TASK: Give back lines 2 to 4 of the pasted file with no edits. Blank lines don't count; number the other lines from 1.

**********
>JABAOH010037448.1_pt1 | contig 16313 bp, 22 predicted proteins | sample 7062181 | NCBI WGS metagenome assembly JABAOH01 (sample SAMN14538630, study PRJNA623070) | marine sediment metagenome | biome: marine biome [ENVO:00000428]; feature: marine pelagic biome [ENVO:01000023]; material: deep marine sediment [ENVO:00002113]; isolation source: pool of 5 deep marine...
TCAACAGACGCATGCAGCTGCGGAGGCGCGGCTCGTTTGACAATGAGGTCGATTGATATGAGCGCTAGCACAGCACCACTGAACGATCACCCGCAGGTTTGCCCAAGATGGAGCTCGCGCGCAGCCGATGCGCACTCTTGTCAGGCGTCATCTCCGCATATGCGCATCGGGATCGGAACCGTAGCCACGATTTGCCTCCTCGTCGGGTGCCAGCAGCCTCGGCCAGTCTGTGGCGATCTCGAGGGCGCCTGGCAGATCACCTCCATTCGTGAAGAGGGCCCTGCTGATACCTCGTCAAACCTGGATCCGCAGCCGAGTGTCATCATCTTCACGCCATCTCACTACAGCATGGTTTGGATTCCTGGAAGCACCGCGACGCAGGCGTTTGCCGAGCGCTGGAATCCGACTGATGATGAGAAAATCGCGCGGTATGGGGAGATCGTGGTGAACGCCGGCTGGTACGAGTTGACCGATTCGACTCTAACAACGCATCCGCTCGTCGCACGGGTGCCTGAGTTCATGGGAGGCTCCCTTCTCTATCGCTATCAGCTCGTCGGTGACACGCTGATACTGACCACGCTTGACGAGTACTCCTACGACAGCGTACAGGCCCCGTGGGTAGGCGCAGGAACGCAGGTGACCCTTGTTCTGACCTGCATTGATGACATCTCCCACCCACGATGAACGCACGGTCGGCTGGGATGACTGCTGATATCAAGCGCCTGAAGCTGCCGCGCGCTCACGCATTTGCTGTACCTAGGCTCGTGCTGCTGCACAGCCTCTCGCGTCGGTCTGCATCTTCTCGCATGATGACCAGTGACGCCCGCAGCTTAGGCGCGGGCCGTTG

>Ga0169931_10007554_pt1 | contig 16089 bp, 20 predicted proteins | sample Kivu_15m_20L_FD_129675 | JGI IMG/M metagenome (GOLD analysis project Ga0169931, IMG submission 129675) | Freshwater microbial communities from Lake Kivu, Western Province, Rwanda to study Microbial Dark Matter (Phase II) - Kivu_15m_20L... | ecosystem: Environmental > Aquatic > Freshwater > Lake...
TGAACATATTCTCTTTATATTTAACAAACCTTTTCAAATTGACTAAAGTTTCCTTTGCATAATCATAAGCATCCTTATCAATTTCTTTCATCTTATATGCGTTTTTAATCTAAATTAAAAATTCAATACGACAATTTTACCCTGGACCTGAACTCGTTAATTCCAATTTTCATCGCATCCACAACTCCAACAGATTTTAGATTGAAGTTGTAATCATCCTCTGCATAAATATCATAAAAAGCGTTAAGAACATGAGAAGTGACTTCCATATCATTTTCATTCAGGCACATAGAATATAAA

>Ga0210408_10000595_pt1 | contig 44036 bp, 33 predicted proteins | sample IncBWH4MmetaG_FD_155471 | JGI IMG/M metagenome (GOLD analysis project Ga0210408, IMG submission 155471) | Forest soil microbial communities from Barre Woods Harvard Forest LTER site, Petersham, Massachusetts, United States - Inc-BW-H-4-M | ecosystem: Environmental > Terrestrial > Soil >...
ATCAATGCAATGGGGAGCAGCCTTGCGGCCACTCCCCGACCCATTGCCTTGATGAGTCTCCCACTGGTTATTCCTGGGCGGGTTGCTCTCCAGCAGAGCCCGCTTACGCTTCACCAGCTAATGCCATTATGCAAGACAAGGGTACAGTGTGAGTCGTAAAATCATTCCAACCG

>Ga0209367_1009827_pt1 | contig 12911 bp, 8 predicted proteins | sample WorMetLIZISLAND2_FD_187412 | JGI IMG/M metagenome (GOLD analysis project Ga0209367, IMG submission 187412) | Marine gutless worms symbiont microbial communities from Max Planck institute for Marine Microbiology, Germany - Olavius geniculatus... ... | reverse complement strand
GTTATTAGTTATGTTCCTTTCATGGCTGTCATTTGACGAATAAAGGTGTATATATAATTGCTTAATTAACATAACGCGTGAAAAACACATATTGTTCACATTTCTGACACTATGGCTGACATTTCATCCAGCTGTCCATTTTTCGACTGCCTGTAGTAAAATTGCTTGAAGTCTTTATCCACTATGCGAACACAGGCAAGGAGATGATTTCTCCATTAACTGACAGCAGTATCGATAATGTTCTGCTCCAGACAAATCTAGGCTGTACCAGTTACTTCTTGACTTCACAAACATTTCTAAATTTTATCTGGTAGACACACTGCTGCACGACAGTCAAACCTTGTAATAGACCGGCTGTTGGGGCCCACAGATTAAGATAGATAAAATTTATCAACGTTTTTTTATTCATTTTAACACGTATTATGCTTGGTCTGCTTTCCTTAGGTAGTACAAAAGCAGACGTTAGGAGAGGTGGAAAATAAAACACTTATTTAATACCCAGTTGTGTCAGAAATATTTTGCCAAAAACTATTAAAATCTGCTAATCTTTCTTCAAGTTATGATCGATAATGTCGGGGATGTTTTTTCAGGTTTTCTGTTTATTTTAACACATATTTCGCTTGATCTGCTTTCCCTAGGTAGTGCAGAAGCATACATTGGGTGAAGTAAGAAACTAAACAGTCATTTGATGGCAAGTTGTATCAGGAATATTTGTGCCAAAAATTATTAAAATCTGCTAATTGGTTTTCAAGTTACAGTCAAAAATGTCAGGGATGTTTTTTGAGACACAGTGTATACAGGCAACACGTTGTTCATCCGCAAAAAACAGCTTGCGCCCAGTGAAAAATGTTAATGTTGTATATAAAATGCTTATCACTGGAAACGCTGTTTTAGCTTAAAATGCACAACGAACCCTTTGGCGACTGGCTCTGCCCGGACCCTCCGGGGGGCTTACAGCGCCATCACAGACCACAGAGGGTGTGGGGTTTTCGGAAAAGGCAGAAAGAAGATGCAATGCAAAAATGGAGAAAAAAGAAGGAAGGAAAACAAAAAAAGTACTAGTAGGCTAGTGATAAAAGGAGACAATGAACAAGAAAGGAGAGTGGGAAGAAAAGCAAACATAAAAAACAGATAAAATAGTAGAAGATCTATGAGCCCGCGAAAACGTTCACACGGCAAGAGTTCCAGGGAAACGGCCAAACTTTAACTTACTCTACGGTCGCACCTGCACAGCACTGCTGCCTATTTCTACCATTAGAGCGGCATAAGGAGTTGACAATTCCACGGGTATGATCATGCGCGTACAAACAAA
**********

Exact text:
TCAACAGACGCATGCAGCTGCGGAGGCGCGGCTCGTTTGACAATGAGGTCGATTGATATGAGCGCTAGCACAGCACCACTGAACGATCACCCGCAGGTTTGCCCAAGATGGAGCTCGCGCGCAGCCGATGCGCACTCTTGTCAGGCGTCATCTCCGCATATGCGCATCGGGATCGGAACCGTAGCCACGATTTGCCTCCTCGTCGGGTGCCAGCAGCCTCGGCCAGTCTGTGGCGATCTCGAGGGCGCCTGGCAGATCACCTCCATTCGTGAAGAGGGCCCTGCTGATACCTCGTCAAACCTGGATCCGCAGCCGAGTGTCATCATCTTCACGCCATCTCACTACAGCATGGTTTGGATTCCTGGAAGCACCGCGACGCAGGCGTTTGCCGAGCGCTGGAATCCGACTGATGATGAGAAAATCGCGCGGTATGGGGAGATCGTGGTGAACGCCGGCTGGTACGAGTTGACCGATTCGACTCTAACAACGCATCCGCTCGTCGCACGGGTGCCTGAGTTCATGGGAGGCTCCCTTCTCTATCGCTATCAGCTCGTCGGTGACACGCTGATACTGACCACGCTTGACGAGTACTCCTACGACAGCGTACAGGCCCCGTGGGTAGGCGCAGGAACGCAGGTGACCCTTGTTCTGACCTGCATTGATGACATCTCCCACCCACGATGAACGCACGGTCGGCTGGGATGACTGCTGATATCAAGCGCCTGAAGCTGCCGCGCGCTCACGCATTTGCTGTACCTAGGCTCGTGCTGCTGCACAGCCTCTCGCGTCGGTCTGCATCTTCTCGCATGATGACCAGTGACGCCCGCAGCTTAGGCGCGGGCCGTTG

>Ga0169931_10007554_pt1 | contig 16089 bp, 20 predicted proteins | sample Kivu_15m_20L_FD_129675 | JGI IMG/M metagenome (GOLD analysis project Ga0169931, IMG submission 129675) | Freshwater microbial communities from Lake Kivu, Western Province, Rwanda to study Microbial Dark Matter (Phase II) - Kivu_15m_20L... | ecosystem: Environmental > Aquatic > Freshwater > Lake...
TGAACATATTCTCTTTATATTTAACAAACCTTTTCAAATTGACTAAAGTTTCCTTTGCATAATCATAAGCATCCTTATCAATTTCTTTCATCTTATATGCGTTTTTAATCTAAATTAAAAATTCAATACGACAATTTTACCCTGGACCTGAACTCGTTAATTCCAATTTTCATCGCATCCACAACTCCAACAGATTTTAGATTGAAGTTGTAATCATCCTCTGCATAAATATCATAAAAAGCGTTAAGAACATGAGAAGTGACTTCCATATCATTTTCATTCAGGCACATAGAATATAAA